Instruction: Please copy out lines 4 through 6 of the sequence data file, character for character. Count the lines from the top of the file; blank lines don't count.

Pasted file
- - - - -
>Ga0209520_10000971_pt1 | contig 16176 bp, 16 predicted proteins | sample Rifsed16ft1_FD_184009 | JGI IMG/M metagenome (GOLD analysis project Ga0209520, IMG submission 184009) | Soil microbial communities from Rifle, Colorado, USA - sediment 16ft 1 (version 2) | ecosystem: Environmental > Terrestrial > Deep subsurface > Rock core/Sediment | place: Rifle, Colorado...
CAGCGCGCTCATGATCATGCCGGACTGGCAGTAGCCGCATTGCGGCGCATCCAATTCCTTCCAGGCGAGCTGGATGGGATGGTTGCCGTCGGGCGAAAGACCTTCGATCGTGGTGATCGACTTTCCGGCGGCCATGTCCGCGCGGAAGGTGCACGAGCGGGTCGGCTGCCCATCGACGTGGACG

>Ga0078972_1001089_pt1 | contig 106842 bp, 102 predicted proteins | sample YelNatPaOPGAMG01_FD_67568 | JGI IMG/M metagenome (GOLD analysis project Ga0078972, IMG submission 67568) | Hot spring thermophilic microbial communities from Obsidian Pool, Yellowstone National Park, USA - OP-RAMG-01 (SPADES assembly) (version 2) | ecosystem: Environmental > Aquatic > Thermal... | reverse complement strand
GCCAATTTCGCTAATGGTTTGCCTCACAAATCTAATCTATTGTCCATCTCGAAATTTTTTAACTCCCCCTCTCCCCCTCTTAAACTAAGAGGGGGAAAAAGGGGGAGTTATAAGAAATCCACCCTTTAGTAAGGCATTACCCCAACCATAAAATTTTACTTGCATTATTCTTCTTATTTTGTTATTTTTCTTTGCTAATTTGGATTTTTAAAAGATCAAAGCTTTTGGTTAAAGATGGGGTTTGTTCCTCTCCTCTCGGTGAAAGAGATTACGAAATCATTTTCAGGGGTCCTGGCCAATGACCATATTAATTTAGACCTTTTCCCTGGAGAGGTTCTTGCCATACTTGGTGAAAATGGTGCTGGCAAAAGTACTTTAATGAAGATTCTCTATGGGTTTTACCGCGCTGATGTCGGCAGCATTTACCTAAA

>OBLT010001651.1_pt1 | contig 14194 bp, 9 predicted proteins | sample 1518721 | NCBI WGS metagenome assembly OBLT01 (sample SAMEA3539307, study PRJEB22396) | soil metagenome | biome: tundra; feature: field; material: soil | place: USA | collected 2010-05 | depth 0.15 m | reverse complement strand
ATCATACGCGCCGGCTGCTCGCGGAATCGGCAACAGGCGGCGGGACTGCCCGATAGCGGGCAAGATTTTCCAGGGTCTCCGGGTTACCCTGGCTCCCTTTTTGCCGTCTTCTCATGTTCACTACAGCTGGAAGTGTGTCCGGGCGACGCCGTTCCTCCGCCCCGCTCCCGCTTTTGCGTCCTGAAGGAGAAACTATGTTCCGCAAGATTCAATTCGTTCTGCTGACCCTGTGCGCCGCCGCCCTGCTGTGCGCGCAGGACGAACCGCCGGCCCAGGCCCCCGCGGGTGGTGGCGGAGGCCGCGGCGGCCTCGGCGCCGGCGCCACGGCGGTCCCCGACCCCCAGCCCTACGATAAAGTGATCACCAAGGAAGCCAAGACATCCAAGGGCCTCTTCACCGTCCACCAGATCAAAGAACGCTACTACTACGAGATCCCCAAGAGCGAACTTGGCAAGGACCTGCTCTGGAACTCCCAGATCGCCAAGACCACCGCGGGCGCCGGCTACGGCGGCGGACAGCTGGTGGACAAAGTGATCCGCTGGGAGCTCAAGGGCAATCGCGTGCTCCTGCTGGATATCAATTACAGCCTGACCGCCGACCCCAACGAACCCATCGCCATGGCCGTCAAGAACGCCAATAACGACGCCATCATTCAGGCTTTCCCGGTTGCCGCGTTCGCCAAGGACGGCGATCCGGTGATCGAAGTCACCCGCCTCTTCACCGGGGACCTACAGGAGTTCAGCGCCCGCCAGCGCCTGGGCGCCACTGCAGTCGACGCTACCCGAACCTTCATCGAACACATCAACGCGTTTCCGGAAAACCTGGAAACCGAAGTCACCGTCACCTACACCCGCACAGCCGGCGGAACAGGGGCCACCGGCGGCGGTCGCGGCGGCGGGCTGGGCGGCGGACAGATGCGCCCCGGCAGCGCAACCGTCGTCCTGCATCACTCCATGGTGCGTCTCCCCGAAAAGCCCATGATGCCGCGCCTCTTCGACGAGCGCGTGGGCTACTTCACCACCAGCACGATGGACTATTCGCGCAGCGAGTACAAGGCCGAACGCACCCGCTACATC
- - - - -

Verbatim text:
GCCAATTTCGCTAATGGTTTGCCTCACAAATCTAATCTATTGTCCATCTCGAAATTTTTTAACTCCCCCTCTCCCCCTCTTAAACTAAGAGGGGGAAAAAGGGGGAGTTATAAGAAATCCACCCTTTAGTAAGGCATTACCCCAACCATAAAATTTTACTTGCATTATTCTTCTTATTTTGTTATTTTTCTTTGCTAATTTGGATTTTTAAAAGATCAAAGCTTTTGGTTAAAGATGGGGTTTGTTCCTCTCCTCTCGGTGAAAGAGATTACGAAATCATTTTCAGGGGTCCTGGCCAATGACCATATTAATTTAGACCTTTTCCCTGGAGAGGTTCTTGCCATACTTGGTGAAAATGGTGCTGGCAAAAGTACTTTAATGAAGATTCTCTATGGGTTTTACCGCGCTGATGTCGGCAGCATTTACCTAAA

>OBLT010001651.1_pt1 | contig 14194 bp, 9 predicted proteins | sample 1518721 | NCBI WGS metagenome assembly OBLT01 (sample SAMEA3539307, study PRJEB22396) | soil metagenome | biome: tundra; feature: field; material: soil | place: USA | collected 2010-05 | depth 0.15 m | reverse complement strand
ATCATACGCGCCGGCTGCTCGCGGAATCGGCAACAGGCGGCGGGACTGCCCGATAGCGGGCAAGATTTTCCAGGGTCTCCGGGTTACCCTGGCTCCCTTTTTGCCGTCTTCTCATGTTCACTACAGCTGGAAGTGTGTCCGGGCGACGCCGTTCCTCCGCCCCGCTCCCGCTTTTGCGTCCTGAAGGAGAAACTATGTTCCGCAAGATTCAATTCGTTCTGCTGACCCTGTGCGCCGCCGCCCTGCTGTGCGCGCAGGACGAACCGCCGGCCCAGGCCCCCGCGGGTGGTGGCGGAGGCCGCGGCGGCCTCGGCGCCGGCGCCACGGCGGTCCCCGACCCCCAGCCCTACGATAAAGTGATCACCAAGGAAGCCAAGACATCCAAGGGCCTCTTCACCGTCCACCAGATCAAAGAACGCTACTACTACGAGATCCCCAAGAGCGAACTTGGCAAGGACCTGCTCTGGAACTCCCAGATCGCCAAGACCACCGCGGGCGCCGGCTACGGCGGCGGACAGCTGGTGGACAAAGTGATCCGCTGGGAGCTCAAGGGCAATCGCGTGCTCCTGCTGGATATCAATTACAGCCTGACCGCCGACCCCAACGAACCCATCGCCATGGCCGTCAAGAACGCCAATAACGACGCCATCATTCAGGCTTTCCCGGTTGCCGCGTTCGCCAAGGACGGCGATCCGGTGATCGAAGTCACCCGCCTCTTCACCGGGGACCTACAGGAGTTCAGCGCCCGCCAGCGCCTGGGCGCCACTGCAGTCGACGCTACCCGAACCTTCATCGAACACATCAACGCGTTTCCGGAAAACCTGGAAACCGAAGTCACCGTCACCTACACCCGCACAGCCGGCGGAACAGGGGCCACCGGCGGCGGTCGCGGCGGCGGGCTGGGCGGCGGACAGATGCGCCCCGGCAGCGCAACCGTCGTCCTGCATCACTCCATGGTGCGTCTCCCCGAAAAGCCCATGATGCCGCGCCTCTTCGACGAGCGCGTGGGCTACTTCACCACCAGCACGATGGACTATTCGCGCAGCGAGTACAAGGCCGAACGCACCCGCTACATC